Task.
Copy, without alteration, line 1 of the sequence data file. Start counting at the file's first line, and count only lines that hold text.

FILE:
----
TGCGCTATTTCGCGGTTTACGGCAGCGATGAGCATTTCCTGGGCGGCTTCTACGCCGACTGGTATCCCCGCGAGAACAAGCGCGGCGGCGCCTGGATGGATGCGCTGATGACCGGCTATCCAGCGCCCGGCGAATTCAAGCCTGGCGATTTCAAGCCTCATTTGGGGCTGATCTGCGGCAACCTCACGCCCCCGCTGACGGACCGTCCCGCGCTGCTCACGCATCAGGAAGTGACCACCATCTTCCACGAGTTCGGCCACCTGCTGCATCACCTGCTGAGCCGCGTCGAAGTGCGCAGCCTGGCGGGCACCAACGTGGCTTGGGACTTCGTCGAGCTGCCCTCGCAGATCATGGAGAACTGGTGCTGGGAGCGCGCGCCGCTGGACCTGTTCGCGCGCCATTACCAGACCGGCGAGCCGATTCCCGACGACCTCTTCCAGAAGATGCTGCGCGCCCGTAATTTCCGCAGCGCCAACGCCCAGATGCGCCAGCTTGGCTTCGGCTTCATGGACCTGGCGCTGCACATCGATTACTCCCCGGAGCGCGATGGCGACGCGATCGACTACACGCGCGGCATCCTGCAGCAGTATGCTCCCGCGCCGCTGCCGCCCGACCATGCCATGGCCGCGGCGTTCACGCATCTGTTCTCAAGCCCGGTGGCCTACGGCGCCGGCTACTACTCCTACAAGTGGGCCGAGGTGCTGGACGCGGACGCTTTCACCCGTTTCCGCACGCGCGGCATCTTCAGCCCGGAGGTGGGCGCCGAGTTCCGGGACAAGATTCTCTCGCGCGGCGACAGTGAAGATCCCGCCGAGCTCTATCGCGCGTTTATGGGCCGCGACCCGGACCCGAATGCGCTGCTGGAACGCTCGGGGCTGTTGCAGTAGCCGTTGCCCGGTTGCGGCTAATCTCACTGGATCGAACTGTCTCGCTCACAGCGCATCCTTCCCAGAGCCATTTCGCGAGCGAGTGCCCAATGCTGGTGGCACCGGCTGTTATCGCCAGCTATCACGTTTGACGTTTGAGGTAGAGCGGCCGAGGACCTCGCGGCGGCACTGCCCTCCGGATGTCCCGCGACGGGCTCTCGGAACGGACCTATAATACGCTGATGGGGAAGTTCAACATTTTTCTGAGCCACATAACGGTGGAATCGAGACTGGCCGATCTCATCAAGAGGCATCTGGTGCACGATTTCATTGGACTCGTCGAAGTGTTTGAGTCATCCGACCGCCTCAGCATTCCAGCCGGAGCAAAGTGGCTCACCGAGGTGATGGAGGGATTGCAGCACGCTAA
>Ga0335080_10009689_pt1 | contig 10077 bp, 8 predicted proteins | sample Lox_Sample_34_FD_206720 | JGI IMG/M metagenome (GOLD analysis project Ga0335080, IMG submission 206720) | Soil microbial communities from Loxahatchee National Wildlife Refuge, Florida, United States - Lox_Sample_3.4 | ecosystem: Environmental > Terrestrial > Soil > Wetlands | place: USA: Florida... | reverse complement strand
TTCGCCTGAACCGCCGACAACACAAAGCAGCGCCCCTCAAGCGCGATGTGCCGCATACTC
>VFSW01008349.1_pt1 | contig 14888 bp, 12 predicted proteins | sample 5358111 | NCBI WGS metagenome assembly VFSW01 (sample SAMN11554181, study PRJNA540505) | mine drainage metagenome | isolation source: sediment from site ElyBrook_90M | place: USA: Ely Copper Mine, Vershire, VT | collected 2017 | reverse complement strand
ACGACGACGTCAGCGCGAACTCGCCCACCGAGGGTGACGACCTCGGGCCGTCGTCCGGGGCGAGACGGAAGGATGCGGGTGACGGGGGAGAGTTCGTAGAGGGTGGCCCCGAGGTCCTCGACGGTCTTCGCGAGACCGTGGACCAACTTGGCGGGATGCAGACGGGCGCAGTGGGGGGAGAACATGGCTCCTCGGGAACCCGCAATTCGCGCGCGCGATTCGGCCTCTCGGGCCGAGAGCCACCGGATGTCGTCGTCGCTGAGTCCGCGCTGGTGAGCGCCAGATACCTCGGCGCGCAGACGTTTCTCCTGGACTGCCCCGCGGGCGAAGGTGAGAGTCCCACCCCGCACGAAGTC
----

TGCGCTATTTCGCGGTTTACGGCAGCGATGAGCATTTCCTGGGCGGCTTCTACGCCGACTGGTATCCCCGCGAGAACAAGCGCGGCGGCGCCTGGATGGATGCGCTGATGACCGGCTATCCAGCGCCCGGCGAATTCAAGCCTGGCGATTTCAAGCCTCATTTGGGGCTGATCTGCGGCAACCTCACGCCCCCGCTGACGGACCGTCCCGCGCTGCTCACGCATCAGGAAGTGACCACCATCTTCCACGAGTTCGGCCACCTGCTGCATCACCTGCTGAGCCGCGTCGAAGTGCGCAGCCTGGCGGGCACCAACGTGGCTTGGGACTTCGTCGAGCTGCCCTCGCAGATCATGGAGAACTGGTGCTGGGAGCGCGCGCCGCTGGACCTGTTCGCGCGCCATTACCAGACCGGCGAGCCGATTCCCGACGACCTCTTCCAGAAGATGCTGCGCGCCCGTAATTTCCGCAGCGCCAACGCCCAGATGCGCCAGCTTGGCTTCGGCTTCATGGACCTGGCGCTGCACATCGATTACTCCCCGGAGCGCGATGGCGACGCGATCGACTACACGCGCGGCATCCTGCAGCAGTATGCTCCCGCGCCGCTGCCGCCCGACCATGCCATGGCCGCGGCGTTCACGCATCTGTTCTCAAGCCCGGTGGCCTACGGCGCCGGCTACTACTCCTACAAGTGGGCCGAGGTGCTGGACGCGGACGCTTTCACCCGTTTCCGCACGCGCGGCATCTTCAGCCCGGAGGTGGGCGCCGAGTTCCGGGACAAGATTCTCTCGCGCGGCGACAGTGAAGATCCCGCCGAGCTCTATCGCGCGTTTATGGGCCGCGACCCGGACCCGAATGCGCTGCTGGAACGCTCGGGGCTGTTGCAGTAGCCGTTGCCCGGTTGCGGCTAATCTCACTGGATCGAACTGTCTCGCTCACAGCGCATCCTTCCCAGAGCCATTTCGCGAGCGAGTGCCCAATGCTGGTGGCACCGGCTGTTATCGCCAGCTATCACGTTTGACGTTTGAGGTAGAGCGGCCGAGGACCTCGCGGCGGCACTGCCCTCCGGATGTCCCGCGACGGGCTCTCGGAACGGACCTATAATACGCTGATGGGGAAGTTCAACATTTTTCTGAGCCACATAACGGTGGAATCGAGACTGGCCGATCTCATCAAGAGGCATCTGGTGCACGATTTCATTGGACTCGTCGAAGTGTTTGAGTCATCCGACCGCCTCAGCATTCCAGCCGGAGCAAAGTGGCTCACCGAGGTGATGGAGGGATTGCAGCACGCTAA